Etan was at MCI Center Thursday afternoon for a WNBA "Camp Day" game between the Mystics and Charlotte Sting that Washington won, 68-54, before 18,436 mostly screaming children who loved both the result and leaping Skydogs who performed acrobatic feats at halftime. The kids also had to be in awe of Etan's "match-this-offer" garb, including puffy shirt, apparently borrowed from the set of "Pirates of the Caribbean." The only thing Etan lacked was the eye patch and sword. LaVar: take note.
"I'm very comfortable here," Etan said. "I hope they [the Wizards] re-sign me. It's all a business decision."
That brings us to the Mystics, whose players aren't about business because WNBA business isn't so good. "Believe me, all of us would love to make half of what these guys make," said Mystics reserve Coco Miller, who scored eight key points in her team's win. "But we don't. We're in this because we love the game."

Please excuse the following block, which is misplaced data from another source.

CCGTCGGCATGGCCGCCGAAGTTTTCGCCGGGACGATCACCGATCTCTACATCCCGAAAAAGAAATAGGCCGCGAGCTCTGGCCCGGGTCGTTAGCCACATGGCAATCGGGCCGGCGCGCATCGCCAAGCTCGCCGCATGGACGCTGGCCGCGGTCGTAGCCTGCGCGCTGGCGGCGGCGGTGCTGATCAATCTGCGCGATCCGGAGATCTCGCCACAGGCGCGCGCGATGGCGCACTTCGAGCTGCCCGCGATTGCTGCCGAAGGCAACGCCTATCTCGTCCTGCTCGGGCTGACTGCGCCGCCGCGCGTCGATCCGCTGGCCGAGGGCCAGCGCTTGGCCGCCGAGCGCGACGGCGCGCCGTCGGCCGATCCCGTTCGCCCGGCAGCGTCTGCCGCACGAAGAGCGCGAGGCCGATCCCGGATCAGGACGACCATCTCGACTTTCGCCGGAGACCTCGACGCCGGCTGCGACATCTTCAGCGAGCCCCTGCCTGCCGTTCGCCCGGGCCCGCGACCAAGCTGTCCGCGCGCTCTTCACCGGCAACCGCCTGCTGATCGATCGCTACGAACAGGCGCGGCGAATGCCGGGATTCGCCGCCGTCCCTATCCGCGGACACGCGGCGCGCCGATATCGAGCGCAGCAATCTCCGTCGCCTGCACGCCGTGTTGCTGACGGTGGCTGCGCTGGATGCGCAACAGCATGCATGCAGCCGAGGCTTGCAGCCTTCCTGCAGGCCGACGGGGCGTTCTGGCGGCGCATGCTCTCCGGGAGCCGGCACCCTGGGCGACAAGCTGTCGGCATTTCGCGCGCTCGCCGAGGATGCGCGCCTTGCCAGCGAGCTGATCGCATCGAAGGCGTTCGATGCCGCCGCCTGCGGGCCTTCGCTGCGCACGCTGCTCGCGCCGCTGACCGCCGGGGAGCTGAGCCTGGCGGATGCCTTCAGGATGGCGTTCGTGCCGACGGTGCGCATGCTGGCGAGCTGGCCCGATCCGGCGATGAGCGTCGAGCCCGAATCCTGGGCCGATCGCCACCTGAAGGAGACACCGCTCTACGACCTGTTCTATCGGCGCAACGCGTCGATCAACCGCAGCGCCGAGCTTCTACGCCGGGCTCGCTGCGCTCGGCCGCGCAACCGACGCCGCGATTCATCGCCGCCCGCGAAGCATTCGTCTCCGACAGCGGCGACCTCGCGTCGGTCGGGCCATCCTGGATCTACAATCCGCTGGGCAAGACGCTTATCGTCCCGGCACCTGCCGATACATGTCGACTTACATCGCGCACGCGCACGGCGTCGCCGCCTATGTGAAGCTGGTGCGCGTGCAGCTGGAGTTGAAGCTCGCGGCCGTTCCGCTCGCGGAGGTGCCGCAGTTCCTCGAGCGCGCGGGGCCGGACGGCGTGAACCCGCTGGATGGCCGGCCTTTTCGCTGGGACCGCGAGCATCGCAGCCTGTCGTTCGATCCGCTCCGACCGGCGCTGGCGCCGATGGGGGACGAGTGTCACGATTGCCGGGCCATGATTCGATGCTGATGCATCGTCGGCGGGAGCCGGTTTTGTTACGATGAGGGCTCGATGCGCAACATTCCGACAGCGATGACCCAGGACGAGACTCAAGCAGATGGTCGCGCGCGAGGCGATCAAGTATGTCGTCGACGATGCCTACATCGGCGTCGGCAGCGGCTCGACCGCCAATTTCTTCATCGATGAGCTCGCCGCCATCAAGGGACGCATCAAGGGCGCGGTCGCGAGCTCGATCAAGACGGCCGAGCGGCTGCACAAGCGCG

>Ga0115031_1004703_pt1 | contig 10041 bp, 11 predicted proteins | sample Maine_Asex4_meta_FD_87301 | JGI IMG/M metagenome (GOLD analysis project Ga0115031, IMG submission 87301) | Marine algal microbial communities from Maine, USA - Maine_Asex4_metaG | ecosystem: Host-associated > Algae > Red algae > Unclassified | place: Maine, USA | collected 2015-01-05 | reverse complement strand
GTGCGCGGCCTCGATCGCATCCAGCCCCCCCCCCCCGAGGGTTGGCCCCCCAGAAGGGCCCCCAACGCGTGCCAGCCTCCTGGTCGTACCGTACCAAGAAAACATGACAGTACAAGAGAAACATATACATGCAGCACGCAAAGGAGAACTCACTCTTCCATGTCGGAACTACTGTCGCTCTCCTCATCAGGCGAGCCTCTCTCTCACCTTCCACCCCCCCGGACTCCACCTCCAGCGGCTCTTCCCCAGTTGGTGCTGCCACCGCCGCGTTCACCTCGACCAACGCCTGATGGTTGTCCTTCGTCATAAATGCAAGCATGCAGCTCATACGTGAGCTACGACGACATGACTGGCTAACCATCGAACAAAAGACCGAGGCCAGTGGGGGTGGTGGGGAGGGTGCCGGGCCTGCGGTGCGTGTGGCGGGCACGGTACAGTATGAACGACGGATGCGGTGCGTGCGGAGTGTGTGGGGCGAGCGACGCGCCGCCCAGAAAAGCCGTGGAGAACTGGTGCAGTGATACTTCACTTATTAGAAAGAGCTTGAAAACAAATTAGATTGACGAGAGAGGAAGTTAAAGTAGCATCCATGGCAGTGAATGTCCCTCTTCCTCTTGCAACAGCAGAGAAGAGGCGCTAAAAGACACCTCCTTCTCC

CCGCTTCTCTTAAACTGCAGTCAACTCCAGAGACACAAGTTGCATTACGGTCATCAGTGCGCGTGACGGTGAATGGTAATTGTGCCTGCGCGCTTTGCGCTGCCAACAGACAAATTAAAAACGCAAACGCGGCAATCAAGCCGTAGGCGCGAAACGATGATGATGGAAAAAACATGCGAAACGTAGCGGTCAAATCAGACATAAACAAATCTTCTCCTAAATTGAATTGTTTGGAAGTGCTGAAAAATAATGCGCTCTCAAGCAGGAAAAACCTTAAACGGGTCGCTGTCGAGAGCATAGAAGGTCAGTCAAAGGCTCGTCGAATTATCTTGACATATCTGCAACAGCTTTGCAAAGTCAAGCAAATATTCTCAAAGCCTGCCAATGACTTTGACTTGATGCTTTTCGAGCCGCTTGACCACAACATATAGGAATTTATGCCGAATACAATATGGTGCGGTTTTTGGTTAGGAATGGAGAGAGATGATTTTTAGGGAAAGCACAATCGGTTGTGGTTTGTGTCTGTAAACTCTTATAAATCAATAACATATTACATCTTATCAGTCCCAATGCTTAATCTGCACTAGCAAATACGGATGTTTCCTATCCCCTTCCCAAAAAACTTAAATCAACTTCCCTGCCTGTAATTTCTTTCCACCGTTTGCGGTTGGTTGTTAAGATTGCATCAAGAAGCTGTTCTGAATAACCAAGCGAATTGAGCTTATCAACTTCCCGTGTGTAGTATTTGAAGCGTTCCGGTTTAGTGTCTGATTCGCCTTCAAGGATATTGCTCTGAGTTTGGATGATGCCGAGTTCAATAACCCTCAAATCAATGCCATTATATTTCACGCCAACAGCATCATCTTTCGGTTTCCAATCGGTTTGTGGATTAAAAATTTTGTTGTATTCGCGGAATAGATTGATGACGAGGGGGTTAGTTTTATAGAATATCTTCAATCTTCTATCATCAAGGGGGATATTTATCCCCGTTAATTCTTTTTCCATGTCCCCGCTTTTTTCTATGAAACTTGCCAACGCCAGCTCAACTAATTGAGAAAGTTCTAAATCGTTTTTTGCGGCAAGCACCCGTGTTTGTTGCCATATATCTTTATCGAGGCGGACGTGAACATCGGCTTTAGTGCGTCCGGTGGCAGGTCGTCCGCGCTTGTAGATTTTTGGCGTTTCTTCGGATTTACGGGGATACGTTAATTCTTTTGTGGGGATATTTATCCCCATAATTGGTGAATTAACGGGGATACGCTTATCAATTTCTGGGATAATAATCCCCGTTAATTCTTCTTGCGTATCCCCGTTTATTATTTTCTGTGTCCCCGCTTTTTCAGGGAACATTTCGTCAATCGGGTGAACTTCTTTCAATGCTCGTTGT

Miller earns about $50,000 for the four-month season, above the league average. Still, she added, "I played in Turkey in the offseason to make ends meet."
Her coach, former Bullet and 11-year NBA veteran Michael Adams, smiled when comparing the NBA and WNBA. "No one in the WNBA talks money,'' he said. "These ladies want to play and win.
"In the NBA, the stars make the decisions for the organization. When I played, I jumped at the first team that would have me. It took me four years to get a guaranteed contract.''
Jacobi's Labor of Love